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Future of TV Briefing: Imagine if streamers adopted an ad revenue-sharing model for original programming?

This weeks Future of TV Briefing explores the thought of top-tier ad-supported streaming services adopting revenue-sharing models for producers.

Show me the amount of money

Imagine if the rise of premium ad-supported streaming were to meet up with the entertainment industrys current era of austerity to spark a fresh financial model for original programming? And imagine if that financial model wasnt actually all that new, but mirrored the style of theatrical movies met with YouTube?

Imagine if Netflix and so on made a decision to split ad revenue with the firms they pay to create original shows and movies?

Ugh, groan, right? Digital video producers grouse about how exactly YouTubes, Facebooks and Snapchats ad revenue-sharing programs could be unreliable revenue streams, and thereby compromise how much cash the producers are prepared to spend money on videos. Thats grounds why these producers make an effort to pitch projects to the big leagues of Netflix, Hulu and HBO Max that the streamers covers with big checks paid upfront.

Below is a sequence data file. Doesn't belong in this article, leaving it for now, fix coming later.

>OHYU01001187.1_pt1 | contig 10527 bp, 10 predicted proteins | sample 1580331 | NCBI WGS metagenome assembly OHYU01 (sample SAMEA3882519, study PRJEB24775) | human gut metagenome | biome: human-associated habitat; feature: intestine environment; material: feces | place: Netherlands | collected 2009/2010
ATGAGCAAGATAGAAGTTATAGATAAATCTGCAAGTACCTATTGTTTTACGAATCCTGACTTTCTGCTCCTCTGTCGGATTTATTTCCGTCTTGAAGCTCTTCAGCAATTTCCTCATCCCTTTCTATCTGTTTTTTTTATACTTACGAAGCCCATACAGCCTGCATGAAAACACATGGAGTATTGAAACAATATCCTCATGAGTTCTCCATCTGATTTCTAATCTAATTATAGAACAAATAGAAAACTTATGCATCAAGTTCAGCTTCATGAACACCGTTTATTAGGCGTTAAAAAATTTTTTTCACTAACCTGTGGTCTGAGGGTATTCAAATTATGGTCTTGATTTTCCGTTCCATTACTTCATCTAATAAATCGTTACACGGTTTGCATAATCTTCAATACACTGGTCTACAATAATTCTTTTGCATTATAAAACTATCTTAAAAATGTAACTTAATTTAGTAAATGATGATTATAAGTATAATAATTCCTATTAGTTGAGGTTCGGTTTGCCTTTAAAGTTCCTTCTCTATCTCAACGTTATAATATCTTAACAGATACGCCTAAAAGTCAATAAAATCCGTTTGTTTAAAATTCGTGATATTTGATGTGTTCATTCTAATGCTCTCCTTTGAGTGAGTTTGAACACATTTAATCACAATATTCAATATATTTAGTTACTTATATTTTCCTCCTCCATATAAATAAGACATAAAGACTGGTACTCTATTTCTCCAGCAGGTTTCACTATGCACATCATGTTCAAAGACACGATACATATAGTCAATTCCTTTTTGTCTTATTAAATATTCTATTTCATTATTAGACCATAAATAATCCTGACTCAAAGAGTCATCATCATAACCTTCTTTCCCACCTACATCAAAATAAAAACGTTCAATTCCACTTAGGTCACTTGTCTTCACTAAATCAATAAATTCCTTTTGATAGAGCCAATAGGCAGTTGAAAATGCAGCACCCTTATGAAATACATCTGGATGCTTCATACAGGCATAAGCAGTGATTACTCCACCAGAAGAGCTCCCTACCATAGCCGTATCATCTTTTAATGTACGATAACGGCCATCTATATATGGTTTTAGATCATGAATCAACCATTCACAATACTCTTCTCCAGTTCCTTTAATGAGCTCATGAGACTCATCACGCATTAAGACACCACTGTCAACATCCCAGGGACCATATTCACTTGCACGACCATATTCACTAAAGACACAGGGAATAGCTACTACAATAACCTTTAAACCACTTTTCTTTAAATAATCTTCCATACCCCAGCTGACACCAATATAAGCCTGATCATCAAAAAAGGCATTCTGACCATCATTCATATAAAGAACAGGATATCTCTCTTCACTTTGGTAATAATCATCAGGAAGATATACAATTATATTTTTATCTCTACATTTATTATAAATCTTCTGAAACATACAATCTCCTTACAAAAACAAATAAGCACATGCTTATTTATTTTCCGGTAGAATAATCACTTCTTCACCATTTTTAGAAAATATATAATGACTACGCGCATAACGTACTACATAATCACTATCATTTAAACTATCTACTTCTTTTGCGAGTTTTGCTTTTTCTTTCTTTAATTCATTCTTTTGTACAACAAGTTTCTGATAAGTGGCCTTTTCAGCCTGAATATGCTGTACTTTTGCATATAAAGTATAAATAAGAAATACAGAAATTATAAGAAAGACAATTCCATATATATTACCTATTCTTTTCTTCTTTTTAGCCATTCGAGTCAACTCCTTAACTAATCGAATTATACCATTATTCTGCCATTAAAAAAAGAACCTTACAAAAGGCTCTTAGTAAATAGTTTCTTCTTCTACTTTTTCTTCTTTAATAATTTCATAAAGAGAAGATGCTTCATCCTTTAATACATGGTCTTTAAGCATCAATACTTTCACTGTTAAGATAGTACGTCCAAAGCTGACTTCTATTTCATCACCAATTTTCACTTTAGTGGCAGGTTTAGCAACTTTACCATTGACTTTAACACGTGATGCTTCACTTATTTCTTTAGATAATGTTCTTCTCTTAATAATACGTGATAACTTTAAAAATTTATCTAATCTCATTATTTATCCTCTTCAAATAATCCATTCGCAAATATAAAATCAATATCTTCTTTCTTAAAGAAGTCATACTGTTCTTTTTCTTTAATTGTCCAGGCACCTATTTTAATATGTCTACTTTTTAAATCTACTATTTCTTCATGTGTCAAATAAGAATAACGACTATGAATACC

But those big upfront paychecks are under threat. Warner Bros. Discovery is attempting to cut $3 billion in costs, resulting in a development freeze and layoffs at HBO. Disneys new activist investor Third Point is pressing the business to similarly spend less. And also smaller original programming distributors are doing cost-benefit analyses. Roku, for instance, has began to consider the programming costs because of its free, ad-supported streaming TV service The Roku Channel, and Charter has opted to exit the initial programming business as production costs have increased.

And thats one more thing: Production costs have increased with rising inflation, rising interest levels, supply-chain constraints and the continuation of Covid-19-related costs.

These financial factors have previously exposed famous brands Netflix and CNN Films to co-financing projects. However, the co-financing model can lead to some rights to a project reverting to the producers of this project, that may inhibit the streaming distributor from taking advantage of the intellectual property rights to market merchandise and create theme park attractions predicated on a movie or show.

Companies which have a 360 [degree] view of content, theyre likely to be fundamentally less thinking about co-financing since they want all of the rights, said one entertainment executive.